PHILADELPHIA, PA, September 06, 2013 /24-7PressRelease/
-- Jeffrey Burgess, DDS
, is a retired dental professional who is passionate about the field. He wholeheartedly believes in the importance of good oral hygiene, and enjoys educating others about its benefits. Over the course of his career, he has published countless articles on the subject. Now, Dr. Burgess is speaking out on a new article
that shows a link between poor oral hygiene and cancer risks.
A new study shows that people with swollen gums, missing teeth, and other signs of poor oral hygiene are more likely to become infected orally with the human papillomavirus (HPV). This sexually transmitted virus can lead to cancers of the mouth, throat, and cervix. The new research, which was recently published in Cancer Prevention Research, is the first study of its kind to link the infection and poor oral health.
Though the findings are significant in the dental field, the researchers note that the study is still too new to allow them to say with full confidence that regular brushing and flossing can, in fact, prevent oral HPV infection. Doctors are calling it a "modest association" at this point in time.
Dr. Sol Silverman, a professor of oral medicine at the University of California, San Francisco, believes that the findings highlight yet another downside to poor oral hygiene due to a "possible association between poor to fair oral health and the presence of the human papillomavirus, which is known to cause several diseases."
Scientists at the University of Texas Health Science Center in Houston took a look at data from on both high and low-risk oral HPV infection and oral health in 3,439 adults who were ages 30 to 69. The study found that males who smoked and had multiple oral sex partners were more likely to contract HPV. However, the study also found that the odds of having an oral HPV infection were 55 percent higher among those subjects who reported poor to fair oral health.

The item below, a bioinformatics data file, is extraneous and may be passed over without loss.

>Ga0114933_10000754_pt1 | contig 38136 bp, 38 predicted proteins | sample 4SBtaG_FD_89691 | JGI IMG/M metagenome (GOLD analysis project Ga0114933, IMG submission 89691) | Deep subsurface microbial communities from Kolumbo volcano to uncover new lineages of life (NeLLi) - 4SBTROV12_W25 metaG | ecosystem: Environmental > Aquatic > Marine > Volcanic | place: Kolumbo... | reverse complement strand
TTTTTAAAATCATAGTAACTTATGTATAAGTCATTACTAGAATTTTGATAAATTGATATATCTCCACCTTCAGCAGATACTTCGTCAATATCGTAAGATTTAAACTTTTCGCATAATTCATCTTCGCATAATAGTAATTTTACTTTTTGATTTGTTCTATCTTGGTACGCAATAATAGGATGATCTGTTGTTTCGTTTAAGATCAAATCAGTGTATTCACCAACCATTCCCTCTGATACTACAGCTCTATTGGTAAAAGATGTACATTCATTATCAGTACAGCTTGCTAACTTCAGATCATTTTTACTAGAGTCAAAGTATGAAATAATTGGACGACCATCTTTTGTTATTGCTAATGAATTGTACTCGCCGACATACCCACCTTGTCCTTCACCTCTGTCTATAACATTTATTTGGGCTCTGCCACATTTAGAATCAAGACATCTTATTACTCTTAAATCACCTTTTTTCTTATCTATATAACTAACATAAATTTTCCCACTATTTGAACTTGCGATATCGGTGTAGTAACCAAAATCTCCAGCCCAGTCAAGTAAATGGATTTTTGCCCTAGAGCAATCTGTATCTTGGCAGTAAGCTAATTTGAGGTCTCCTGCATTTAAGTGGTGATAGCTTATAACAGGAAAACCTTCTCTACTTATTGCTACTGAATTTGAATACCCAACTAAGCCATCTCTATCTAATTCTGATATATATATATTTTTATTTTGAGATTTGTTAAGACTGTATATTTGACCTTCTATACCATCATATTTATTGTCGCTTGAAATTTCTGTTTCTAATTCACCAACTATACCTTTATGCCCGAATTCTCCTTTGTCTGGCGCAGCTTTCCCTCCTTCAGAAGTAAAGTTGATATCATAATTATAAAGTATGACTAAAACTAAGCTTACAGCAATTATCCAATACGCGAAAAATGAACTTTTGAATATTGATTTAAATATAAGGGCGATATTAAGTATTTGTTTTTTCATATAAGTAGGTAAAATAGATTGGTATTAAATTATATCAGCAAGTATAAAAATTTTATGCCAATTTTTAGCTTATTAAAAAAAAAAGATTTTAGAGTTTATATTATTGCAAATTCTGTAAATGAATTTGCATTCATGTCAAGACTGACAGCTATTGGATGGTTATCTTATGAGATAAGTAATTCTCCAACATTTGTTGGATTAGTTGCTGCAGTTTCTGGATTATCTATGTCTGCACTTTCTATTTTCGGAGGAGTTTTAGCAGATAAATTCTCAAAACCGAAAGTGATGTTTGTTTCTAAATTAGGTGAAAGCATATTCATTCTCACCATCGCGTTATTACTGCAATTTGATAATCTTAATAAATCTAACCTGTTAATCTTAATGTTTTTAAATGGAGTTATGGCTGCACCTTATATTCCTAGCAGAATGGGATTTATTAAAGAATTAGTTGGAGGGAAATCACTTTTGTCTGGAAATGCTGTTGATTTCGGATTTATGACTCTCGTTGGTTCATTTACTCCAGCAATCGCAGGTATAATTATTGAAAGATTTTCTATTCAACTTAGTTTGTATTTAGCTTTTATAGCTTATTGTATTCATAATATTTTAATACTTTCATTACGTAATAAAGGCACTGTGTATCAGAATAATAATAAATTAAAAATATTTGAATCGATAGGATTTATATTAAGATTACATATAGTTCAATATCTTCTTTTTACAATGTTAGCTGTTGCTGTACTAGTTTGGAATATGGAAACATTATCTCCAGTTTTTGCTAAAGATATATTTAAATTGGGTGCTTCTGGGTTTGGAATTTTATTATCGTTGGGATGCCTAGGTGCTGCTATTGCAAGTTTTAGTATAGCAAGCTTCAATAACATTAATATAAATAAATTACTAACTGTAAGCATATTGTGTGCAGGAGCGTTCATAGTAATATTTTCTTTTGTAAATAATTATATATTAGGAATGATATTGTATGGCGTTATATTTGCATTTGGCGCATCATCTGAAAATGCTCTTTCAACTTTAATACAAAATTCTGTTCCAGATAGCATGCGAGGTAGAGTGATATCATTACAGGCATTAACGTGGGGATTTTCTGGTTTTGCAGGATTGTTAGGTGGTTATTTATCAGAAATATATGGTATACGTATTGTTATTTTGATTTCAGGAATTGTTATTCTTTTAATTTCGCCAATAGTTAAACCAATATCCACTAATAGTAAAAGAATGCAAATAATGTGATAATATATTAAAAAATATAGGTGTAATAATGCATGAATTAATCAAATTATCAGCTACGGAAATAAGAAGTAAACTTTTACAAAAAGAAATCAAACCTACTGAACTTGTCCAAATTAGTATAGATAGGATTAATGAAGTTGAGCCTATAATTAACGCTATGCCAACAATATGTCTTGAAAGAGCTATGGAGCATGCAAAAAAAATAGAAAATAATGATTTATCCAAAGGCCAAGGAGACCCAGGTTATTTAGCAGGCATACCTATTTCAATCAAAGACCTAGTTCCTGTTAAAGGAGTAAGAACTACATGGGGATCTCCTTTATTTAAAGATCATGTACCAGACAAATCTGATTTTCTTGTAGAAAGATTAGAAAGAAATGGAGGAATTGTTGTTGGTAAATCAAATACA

About 25,000 of these cases occur each year in the Untied States. About 25,000 of these cases occur each year in the Untied States.
Christine Markham, the second author of the paper, explains, "What we think might be happening is if you have poor oral health--ulcers, gum inflammation, sores, lesions, or any openings in the mouth--that might provide entry for HPV. We don't have sufficiently strong evidence to demonstrate that conclusively in the study, but that's our thinking."
"This information is certainly important to note, and requires further research from scientists. However, even in its early stages, these facts should be understood and considered by dental professionals and patients alike," notes Jeffrey Burgess, DDS.
Jeffrey Burgess, DDS, is an accomplished dentist, writer, and photographer. Throughout the course of his career he has published a number of articles pertaining to dentistry. He is a graduate of Seattle University, and earned his DDS from the University of Washington Dental School in 1973. He was a post-doctoral fellow in pain and anesthesiology from 1985 to 1987, and also published several articles during this time.